Squeezed between falling demand from local auto sector and depreciating rupee making imports costlier, domestic tyre dealers have urged the government to immediately notify the removal of anti-dumping duty.
On August 2, the Customs, Excise and Service Tax Appellate Tribunal had set aside the anti-dumping duty levied by the government. The tribunal directed the government to immediately withdraw anti-dumping duty on tyre imports from China and Thailand.
Today, All India Tyre Dealers Federation (AITDF) said the notification is yet to be published in the official gazette, although the government has honoured the order of the tribunal. Hence, anti-dumping duty continues to be levied even now, according to S P Singh, AITDF convener. We, therefore, urge the government to immediately notify the withdrawal of the duty. The designated authority, anti-dumping and allied duties, Department of Commerce had imposed duty of $32 to $90 on import of truck or bus radials. A steep decline in the rupee by 23 per cent in last two quarters has crippled the tyre import even for passengers car radial and two and three-wheeler tyres as well.
The inordinate delay in issuance of tyre quality standard certification by Bureau of Indian Standard (BIS) to the more than two dozen foreign tyre brands according to the Quality Control Order, 2009, implemented on May 13, too has further reduced the import of tyres from Brazil, South Africa, Europe, China, Korea, Japan, Taiwan, Malaysia and Indonesia.
This has been exploited to the hilt by the domestic tyre majors causing hardships to local tyre dealers, road transporters and, in turn, high tyre prices and domestic short supply due to steep increase in tyre exports is resulting in higher transportation caused and consequently pushing up the inflation, Singh added.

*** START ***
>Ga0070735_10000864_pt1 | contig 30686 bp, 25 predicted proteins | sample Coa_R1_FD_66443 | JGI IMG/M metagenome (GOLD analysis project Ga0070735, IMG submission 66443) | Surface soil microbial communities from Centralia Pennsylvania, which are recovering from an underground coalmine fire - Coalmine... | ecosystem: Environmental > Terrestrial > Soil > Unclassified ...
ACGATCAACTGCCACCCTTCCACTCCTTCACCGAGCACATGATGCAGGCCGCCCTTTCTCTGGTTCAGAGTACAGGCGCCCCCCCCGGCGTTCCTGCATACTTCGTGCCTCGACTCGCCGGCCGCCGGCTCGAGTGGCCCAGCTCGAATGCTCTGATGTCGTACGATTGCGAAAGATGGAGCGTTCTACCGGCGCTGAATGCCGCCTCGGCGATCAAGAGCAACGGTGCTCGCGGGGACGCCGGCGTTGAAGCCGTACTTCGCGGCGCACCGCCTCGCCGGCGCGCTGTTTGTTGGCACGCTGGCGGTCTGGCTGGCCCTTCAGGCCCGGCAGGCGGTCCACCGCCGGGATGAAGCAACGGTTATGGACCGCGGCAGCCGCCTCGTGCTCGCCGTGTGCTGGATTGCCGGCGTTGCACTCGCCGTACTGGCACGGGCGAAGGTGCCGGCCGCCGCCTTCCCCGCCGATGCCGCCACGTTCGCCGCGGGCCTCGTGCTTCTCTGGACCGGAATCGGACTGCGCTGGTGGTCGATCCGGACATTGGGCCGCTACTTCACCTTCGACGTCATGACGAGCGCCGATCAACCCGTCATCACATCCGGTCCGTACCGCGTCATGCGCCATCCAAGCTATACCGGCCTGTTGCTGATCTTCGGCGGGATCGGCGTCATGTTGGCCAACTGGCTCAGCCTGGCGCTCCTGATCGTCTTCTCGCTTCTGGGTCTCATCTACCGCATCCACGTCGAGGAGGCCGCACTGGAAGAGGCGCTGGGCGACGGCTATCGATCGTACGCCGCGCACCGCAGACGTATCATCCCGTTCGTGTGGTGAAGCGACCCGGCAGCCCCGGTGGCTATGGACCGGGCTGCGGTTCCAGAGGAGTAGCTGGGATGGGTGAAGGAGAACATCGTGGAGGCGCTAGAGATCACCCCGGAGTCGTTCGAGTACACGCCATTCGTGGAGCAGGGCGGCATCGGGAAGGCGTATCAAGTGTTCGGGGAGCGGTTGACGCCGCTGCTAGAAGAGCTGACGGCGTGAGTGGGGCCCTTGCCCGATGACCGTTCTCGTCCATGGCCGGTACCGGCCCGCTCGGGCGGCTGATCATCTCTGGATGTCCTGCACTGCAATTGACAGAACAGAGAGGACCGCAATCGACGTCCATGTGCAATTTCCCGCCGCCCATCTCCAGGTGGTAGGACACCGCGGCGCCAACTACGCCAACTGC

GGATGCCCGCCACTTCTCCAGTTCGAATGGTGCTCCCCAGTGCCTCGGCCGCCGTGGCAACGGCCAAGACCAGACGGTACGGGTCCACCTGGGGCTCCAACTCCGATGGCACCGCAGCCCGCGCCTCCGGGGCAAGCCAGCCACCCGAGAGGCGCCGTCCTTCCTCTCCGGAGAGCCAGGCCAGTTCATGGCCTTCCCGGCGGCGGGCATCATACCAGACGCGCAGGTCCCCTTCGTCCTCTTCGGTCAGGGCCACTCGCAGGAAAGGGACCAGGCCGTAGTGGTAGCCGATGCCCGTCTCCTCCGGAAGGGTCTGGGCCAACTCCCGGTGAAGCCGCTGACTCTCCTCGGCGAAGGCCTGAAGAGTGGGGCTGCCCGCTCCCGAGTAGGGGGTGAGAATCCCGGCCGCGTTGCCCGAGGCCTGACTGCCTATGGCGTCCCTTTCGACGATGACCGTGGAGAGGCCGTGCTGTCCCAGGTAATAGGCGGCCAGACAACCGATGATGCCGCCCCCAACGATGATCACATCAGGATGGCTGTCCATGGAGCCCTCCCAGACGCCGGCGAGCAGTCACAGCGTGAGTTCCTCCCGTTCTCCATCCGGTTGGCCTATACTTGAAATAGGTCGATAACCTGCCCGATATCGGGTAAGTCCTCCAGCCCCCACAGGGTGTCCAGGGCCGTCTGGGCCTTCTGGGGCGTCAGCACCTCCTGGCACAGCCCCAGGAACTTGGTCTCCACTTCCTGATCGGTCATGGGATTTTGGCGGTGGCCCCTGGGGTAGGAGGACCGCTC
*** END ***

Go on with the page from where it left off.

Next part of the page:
Depreciating rupee at 52.84 against the US dollar with 23 per cent decline in last five months has caused a drastic drop in tyre imports, coupled with tariff and non-tariff barriers high prices and shortage of various categories of tyres and tubes despite onset of traditionally low domestic demand winter seasons in the country.
Consequently, the domestic tyre industry is facing huge difficulty on import of various categories of tyres used for commercial vehicles, passenger cars and SUVs, mining equipment and two, three-wheeler vehicles. Since April 2011, tyre imports in the replacement market have dropped by over 70 per cent and the rupee depreciation has raised the exports 30 per cent, leading to high domestic tyre prices and shortage of various categories of tyres and tubes even during winter season in which the demand traditionally falls 5-10 per cent.
Tyre imports for replacement bus and truck markets has slumped to nearly 10,000 units in November as compared to nearly 125,000 units early this year.
The most shocking is the stubborn behaviour of oligopoly of domestic tyre majors refusing to relent voluntarily by rolling back the tyre prices to January 2011 level as natural rubber price has dropped to Rs 200 per kg now from the peak Rs 240 per kg in May this year. Instead, the tyre prices of various categories since January 2011 have gone up by 15-20 per cent.
The removal of anti-dumping duty, according to a tyre dealer, will help the trade and the users of the good. Whats more, it would contain runaway inflation, which is being contributed by increasing truck freight for past two years, he added.